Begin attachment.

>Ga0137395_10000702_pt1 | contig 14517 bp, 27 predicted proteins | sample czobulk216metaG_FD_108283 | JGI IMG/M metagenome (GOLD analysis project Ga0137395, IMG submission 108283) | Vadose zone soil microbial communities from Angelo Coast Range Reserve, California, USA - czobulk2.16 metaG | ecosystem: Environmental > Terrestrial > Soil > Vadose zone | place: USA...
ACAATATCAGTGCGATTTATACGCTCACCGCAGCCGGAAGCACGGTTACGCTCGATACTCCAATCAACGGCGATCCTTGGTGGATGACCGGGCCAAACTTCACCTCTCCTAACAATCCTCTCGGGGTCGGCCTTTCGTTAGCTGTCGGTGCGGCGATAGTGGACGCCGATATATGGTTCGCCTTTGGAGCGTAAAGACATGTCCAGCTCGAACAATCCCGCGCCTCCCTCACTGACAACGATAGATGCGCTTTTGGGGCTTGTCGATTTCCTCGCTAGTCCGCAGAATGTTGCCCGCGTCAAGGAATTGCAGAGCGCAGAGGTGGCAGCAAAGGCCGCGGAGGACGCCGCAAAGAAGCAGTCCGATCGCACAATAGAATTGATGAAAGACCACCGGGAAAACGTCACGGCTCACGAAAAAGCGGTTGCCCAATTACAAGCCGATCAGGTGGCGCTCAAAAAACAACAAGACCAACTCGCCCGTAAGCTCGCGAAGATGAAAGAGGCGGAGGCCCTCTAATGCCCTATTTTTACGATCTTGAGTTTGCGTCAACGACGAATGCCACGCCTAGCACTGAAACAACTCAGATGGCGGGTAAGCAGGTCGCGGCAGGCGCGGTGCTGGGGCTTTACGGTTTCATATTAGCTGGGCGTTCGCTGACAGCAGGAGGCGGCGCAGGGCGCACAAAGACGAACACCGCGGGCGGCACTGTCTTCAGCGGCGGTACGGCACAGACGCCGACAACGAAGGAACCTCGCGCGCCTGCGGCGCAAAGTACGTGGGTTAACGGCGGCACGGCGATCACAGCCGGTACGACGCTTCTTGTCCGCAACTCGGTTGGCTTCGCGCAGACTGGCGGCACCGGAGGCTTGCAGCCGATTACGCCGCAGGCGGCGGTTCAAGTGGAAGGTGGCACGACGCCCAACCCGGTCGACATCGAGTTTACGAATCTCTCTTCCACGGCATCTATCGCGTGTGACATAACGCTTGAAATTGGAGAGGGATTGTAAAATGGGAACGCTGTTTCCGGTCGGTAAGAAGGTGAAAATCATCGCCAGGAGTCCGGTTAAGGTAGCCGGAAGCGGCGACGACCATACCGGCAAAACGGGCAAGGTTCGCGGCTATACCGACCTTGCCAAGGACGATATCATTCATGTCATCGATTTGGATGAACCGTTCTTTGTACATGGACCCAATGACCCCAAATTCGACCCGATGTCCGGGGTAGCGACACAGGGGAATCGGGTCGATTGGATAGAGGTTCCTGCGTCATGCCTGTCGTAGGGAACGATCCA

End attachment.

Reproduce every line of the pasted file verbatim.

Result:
>Ga0137395_10000702_pt1 | contig 14517 bp, 27 predicted proteins | sample czobulk216metaG_FD_108283 | JGI IMG/M metagenome (GOLD analysis project Ga0137395, IMG submission 108283) | Vadose zone soil microbial communities from Angelo Coast Range Reserve, California, USA - czobulk2.16 metaG | ecosystem: Environmental > Terrestrial > Soil > Vadose zone | place: USA...
ACAATATCAGTGCGATTTATACGCTCACCGCAGCCGGAAGCACGGTTACGCTCGATACTCCAATCAACGGCGATCCTTGGTGGATGACCGGGCCAAACTTCACCTCTCCTAACAATCCTCTCGGGGTCGGCCTTTCGTTAGCTGTCGGTGCGGCGATAGTGGACGCCGATATATGGTTCGCCTTTGGAGCGTAAAGACATGTCCAGCTCGAACAATCCCGCGCCTCCCTCACTGACAACGATAGATGCGCTTTTGGGGCTTGTCGATTTCCTCGCTAGTCCGCAGAATGTTGCCCGCGTCAAGGAATTGCAGAGCGCAGAGGTGGCAGCAAAGGCCGCGGAGGACGCCGCAAAGAAGCAGTCCGATCGCACAATAGAATTGATGAAAGACCACCGGGAAAACGTCACGGCTCACGAAAAAGCGGTTGCCCAATTACAAGCCGATCAGGTGGCGCTCAAAAAACAACAAGACCAACTCGCCCGTAAGCTCGCGAAGATGAAAGAGGCGGAGGCCCTCTAATGCCCTATTTTTACGATCTTGAGTTTGCGTCAACGACGAATGCCACGCCTAGCACTGAAACAACTCAGATGGCGGGTAAGCAGGTCGCGGCAGGCGCGGTGCTGGGGCTTTACGGTTTCATATTAGCTGGGCGTTCGCTGACAGCAGGAGGCGGCGCAGGGCGCACAAAGACGAACACCGCGGGCGGCACTGTCTTCAGCGGCGGTACGGCACAGACGCCGACAACGAAGGAACCTCGCGCGCCTGCGGCGCAAAGTACGTGGGTTAACGGCGGCACGGCGATCACAGCCGGTACGACGCTTCTTGTCCGCAACTCGGTTGGCTTCGCGCAGACTGGCGGCACCGGAGGCTTGCAGCCGATTACGCCGCAGGCGGCGGTTCAAGTGGAAGGTGGCACGACGCCCAACCCGGTCGACATCGAGTTTACGAATCTCTCTTCCACGGCATCTATCGCGTGTGACATAACGCTTGAAATTGGAGAGGGATTGTAAAATGGGAACGCTGTTTCCGGTCGGTAAGAAGGTGAAAATCATCGCCAGGAGTCCGGTTAAGGTAGCCGGAAGCGGCGACGACCATACCGGCAAAACGGGCAAGGTTCGCGGCTATACCGACCTTGCCAAGGACGATATCATTCATGTCATCGATTTGGATGAACCGTTCTTTGTACATGGACCCAATGACCCCAAATTCGACCCGATGTCCGGGGTAGCGACACAGGGGAATCGGGTCGATTGGATAGAGGTTCCTGCGTCATGCCTGTCGTAGGGAACGATCCA